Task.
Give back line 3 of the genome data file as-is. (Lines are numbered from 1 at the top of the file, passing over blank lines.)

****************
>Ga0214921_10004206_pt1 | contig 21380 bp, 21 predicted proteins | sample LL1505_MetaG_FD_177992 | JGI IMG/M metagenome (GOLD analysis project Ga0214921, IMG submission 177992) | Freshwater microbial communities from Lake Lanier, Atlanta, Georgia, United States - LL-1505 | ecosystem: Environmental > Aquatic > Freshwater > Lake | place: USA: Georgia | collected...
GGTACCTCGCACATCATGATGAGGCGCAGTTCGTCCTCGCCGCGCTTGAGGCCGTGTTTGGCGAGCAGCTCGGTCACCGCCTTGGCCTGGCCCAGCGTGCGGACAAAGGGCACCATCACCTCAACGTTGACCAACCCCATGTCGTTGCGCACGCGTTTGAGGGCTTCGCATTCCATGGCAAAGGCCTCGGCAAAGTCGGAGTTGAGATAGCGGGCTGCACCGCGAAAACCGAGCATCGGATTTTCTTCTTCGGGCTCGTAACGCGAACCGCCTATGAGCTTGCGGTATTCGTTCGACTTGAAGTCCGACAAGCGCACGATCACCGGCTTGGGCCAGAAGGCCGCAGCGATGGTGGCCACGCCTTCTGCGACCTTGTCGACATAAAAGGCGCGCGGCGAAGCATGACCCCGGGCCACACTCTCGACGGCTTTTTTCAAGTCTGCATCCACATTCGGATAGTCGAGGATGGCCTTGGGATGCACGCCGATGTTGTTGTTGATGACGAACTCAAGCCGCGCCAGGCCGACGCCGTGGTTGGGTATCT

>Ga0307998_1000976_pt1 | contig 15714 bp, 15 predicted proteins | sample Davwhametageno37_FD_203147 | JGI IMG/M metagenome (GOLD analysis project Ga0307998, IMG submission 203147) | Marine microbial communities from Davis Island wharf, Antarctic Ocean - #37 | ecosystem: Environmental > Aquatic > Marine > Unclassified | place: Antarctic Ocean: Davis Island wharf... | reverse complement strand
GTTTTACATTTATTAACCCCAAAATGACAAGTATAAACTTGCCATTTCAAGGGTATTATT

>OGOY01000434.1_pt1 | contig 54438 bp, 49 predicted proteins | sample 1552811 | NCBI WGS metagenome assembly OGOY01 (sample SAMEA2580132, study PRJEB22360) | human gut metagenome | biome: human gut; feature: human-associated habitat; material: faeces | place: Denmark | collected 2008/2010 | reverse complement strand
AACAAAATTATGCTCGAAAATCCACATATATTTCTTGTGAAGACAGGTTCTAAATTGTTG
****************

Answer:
>Ga0307998_1000976_pt1 | contig 15714 bp, 15 predicted proteins | sample Davwhametageno37_FD_203147 | JGI IMG/M metagenome (GOLD analysis project Ga0307998, IMG submission 203147) | Marine microbial communities from Davis Island wharf, Antarctic Ocean - #37 | ecosystem: Environmental > Aquatic > Marine > Unclassified | place: Antarctic Ocean: Davis Island wharf... | reverse complement strand